You can never be sure what to expect from TC Marti’s Elementals Universe. This is not a bad thing at all, with his interconnected series ranging from heavy action adventure tales (like the Elementals of Nordica books Wind Wielder, Wind Master and Wind Keeper) to intimate thrillers like Civil War: Chronicles of Rondure (see those links? Click them to read my reviews for all those books!). In his author notes at the end of Tarja Titan (simply referred to as Tarja Titan henceforth), Marti cites the Marvel Cinematic Universe as inspiration for a universe of interconnected stories where you don’t need to watch them all to enjoy the movies. One difference I note, however, is that Marti brings more variety to his stories.
Unlike the aforementioned novels, Tarja Titan takes place on Earth, with Elementals existing here. This story broadly fits within the young adult genre (or YA); however, it is worth noting that it touches on themes of abuse, and without spoiling anything, the powers used in this book, particularly by the book’s protagonist, Tarja Titan, are rooted in dark origins. Abuse and dark powers aside, Tarja Titan owes a debt to the Harry Potter series, something the book makes a healthy number of references to.
Like that boy wizard, Tarja lives a difficult life before receiving a letter inviting her to a school for powered individuals (here, those individuals are Elementals, wielder of elemental powers). Upon learning that she has more of this world’s money than she could imagine, Tarja starts at the school and learns she is a celebrity thanks to her mysterious past. As familiar territory as this is, Marti crafts an engaging world that reels the reader in. Celestial University is its own distinct location, however, and lacks Hogwarts’ majesty, for which the story is better for it.
As entertaining as this world this, the ties to Earth didn’t work as well for me as the rest of the book. Tarja’s backstory (before certain revelations come into play) is gritty, and the efforts to seep this into realism didn’t quite gel as much as the fantastical elements. I appreciated Marti’s efforts to link real-world issues into Tarja Titan, and it was nice to see the COVID-19 pandemic referenced. I would have preferred it if the book didn’t build a conspiracy around this, though that likely comes down to personal preference and the subject matter still being all too real, with it still causing deaths.
As Tarja Titan enters its second act, my issues were all but forgotten. As the revelation about Tarja’s backstory comes into play, the book moves at a wonderful pace, moving quickly while giving the plot and its characters the necessary space to breathe. Throughout, the book is filled with entertaining moment after entertaining moment. I am a fan of Marti’s writing, and at various points throughout, this was among his most entertaining work.
At 235 pages in paperback (and an estimated 253 swipes on Kindle), Tarja Titan is not a long read, and is one of the shorter books in the Elementals Universe. Its length is entirely appropriate for Marti’s story, with it taking the time to build its mysteries and pay them off, providing some great characters and casting an intriguing plot. Despite its length, it fits a lot in, and it is a true testament to the author’s skill that this doesn’t feel rushed at any point.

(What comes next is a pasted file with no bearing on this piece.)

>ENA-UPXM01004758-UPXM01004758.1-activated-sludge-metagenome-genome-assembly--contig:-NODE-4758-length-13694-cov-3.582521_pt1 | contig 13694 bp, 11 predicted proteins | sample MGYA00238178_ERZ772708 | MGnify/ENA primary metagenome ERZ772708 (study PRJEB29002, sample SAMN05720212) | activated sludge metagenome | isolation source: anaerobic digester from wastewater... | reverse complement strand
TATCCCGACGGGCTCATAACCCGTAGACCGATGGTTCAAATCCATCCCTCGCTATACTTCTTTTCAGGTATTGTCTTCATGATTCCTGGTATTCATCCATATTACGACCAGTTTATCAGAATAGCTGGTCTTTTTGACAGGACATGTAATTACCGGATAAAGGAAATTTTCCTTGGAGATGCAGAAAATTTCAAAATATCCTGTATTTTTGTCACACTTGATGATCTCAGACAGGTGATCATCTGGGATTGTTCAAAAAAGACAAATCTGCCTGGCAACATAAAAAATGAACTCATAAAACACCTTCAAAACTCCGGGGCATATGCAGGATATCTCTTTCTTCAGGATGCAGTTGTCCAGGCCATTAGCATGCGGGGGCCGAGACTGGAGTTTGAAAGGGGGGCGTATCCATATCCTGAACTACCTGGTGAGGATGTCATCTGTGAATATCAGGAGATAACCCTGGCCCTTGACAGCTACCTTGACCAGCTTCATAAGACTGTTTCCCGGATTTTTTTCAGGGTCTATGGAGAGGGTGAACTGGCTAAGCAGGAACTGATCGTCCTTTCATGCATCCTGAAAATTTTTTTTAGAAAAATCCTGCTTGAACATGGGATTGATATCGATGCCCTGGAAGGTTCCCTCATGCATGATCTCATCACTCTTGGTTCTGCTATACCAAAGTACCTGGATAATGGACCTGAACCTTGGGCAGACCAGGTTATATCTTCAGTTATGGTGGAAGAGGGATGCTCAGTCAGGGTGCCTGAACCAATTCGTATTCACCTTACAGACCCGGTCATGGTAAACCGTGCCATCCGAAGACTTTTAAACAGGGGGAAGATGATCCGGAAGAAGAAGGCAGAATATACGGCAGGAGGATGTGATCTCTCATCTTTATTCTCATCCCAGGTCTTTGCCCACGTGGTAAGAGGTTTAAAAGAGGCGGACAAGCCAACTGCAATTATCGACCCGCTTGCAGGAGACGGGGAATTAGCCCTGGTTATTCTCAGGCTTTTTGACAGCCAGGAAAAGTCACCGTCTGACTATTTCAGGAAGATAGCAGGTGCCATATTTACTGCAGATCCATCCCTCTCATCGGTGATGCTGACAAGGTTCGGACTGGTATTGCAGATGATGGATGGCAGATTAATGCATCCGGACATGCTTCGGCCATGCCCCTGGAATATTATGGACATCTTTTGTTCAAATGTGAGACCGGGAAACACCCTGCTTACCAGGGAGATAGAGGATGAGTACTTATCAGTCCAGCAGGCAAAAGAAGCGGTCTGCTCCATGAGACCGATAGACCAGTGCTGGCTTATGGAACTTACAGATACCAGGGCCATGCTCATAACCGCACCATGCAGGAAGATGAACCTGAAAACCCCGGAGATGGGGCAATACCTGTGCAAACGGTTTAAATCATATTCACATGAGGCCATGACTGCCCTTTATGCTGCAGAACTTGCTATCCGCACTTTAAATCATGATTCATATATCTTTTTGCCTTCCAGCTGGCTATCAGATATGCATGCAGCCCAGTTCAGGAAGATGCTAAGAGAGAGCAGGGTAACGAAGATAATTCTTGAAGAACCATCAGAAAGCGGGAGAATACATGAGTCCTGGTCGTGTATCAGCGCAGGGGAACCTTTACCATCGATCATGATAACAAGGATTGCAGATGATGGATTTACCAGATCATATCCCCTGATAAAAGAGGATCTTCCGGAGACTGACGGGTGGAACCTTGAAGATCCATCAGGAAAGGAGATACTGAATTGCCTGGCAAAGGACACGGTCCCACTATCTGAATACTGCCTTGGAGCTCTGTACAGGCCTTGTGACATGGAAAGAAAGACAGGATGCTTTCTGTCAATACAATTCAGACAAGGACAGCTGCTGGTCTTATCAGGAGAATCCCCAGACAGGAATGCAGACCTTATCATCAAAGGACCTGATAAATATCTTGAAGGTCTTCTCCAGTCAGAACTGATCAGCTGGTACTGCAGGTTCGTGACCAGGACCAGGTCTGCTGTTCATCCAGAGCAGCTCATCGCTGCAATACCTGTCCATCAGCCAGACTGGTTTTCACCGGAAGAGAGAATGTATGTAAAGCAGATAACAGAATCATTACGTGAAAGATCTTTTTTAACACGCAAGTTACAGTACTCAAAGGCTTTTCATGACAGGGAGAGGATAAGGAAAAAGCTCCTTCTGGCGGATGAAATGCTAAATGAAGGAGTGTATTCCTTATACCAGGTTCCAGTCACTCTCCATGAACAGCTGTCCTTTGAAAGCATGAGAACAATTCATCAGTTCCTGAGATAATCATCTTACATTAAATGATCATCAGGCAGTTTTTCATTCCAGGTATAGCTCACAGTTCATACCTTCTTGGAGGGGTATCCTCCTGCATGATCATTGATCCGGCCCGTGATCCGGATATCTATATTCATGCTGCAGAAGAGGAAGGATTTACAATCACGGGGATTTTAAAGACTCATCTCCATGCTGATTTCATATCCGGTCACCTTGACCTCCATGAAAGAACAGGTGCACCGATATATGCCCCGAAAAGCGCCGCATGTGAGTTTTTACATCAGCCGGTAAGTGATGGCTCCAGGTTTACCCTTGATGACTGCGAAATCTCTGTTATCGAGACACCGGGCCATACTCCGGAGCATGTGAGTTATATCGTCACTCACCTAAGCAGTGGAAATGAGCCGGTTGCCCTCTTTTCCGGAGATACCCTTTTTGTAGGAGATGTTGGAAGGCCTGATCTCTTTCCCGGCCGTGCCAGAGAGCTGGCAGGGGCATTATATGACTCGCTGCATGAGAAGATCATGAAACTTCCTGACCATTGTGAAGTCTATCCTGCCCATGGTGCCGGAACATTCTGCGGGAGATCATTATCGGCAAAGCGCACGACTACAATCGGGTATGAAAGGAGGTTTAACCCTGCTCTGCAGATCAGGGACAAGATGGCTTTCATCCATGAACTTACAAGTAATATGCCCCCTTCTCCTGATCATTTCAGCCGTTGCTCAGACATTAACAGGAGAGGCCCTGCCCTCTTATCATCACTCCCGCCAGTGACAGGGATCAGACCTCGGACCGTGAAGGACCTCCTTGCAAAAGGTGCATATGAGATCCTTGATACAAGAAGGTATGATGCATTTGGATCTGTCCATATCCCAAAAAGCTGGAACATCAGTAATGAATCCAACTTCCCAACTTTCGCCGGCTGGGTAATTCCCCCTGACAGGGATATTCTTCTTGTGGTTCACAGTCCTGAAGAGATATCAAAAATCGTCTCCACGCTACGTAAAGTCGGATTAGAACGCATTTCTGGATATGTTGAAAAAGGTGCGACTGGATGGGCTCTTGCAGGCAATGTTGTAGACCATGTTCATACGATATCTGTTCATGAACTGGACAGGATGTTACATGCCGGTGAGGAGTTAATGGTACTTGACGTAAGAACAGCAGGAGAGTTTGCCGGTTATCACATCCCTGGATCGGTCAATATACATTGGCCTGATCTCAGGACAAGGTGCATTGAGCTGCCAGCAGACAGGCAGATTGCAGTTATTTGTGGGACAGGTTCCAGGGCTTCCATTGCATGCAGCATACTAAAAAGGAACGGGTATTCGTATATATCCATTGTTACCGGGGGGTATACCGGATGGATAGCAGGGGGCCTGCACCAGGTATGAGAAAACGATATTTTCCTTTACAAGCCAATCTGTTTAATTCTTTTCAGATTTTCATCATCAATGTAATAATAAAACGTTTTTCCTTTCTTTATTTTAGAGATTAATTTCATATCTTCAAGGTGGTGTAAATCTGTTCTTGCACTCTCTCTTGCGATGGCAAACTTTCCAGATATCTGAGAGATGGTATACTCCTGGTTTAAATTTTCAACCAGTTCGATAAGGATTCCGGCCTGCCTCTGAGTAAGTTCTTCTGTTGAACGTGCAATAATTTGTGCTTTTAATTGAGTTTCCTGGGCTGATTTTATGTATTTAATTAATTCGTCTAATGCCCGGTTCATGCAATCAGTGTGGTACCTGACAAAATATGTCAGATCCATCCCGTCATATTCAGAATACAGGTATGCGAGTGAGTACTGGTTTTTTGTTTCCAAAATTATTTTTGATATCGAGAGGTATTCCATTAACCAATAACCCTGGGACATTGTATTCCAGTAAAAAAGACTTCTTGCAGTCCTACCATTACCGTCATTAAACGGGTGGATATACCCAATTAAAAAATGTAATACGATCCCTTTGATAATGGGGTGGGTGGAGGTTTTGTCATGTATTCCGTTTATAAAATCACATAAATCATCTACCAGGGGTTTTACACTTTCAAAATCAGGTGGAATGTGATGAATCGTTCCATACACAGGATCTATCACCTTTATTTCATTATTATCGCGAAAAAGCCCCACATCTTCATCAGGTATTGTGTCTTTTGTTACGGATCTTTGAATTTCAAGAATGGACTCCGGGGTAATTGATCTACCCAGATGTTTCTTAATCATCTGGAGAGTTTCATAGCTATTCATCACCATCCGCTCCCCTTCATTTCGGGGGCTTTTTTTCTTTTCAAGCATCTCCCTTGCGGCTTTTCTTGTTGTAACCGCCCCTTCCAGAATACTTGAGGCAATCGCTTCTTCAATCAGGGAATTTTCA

Tarja Titan’s cast of characters are all wonderful characters who feel fully formed in their own right. Each one is distinct with their own unique voice, and each character is a delight to read, whether they are a hero, a foil, a villain, or somewhere in between. For the dialogue is among the strongest that Marti has written, though, as with my thoughts about the real world setting, the dialogue in that setting didn’t ring quite as true to me.
At the beginning of the review, I mentioned that the Elementals Universe are interconnected without needing the reader to read all of them. This is especially true of Tarja Titan, which, while continuing to focus on Elementals, stands perfectly alone. Where Civil War provided direct linkages to the Elementals of Nordica series, the ties here are looser. This book stands well enough alone that new readers will be able to follow along with this world perfectly, without raising any questions. Impressively, Marti has accomplished this in a way that the revelations about this universe don’t feel like they’re rehashing old ground, boring the reader with exposition they’re already fully aware of.
If you’re a fan of the broad concept behind Harry Potter or YA books, I heartily recommend Tarja Titan. If you’re a fan of the Elementals Universe, again, I recommend this, even if you’re not a huge fan of the genre. Despite my reservations about the real world content, this is a thoroughly entertaining read that will please both veterans of this universe, and those looking at it for the very first time.
Netta! How many times do I need to tell you that I’m on the clock every day from nine to seven? I told you I don’t take breaks because I’m the only teacher here who actually gives a rat’s petunia about…” The chipped door swung open and an irate-looking man with thick glasses, a poorly-trimmed moustache, and graying, Cosmo Kramer-like hair stared back. “Who are you?”Tarja Titan: A Terrian Chronicles Novel, Chapter Ten: “Professor Saturn”
Tarja Titan: A Terrian Chronicles Novel was provided by the author for the purpose of an honest review.
Tarja Titan is available in paperback and on Kindle, exclusive to Amazon).
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Why not get it from Amazon, via the handy link below? Please note, not only will you be supporting the author, you may also be supporting me by way of a small commission from any items purchased (and no, it won’t cost you anything extra!).Tarja Titan: A Terrian Chronicles Novel (The Terrian Chronicles Book 1)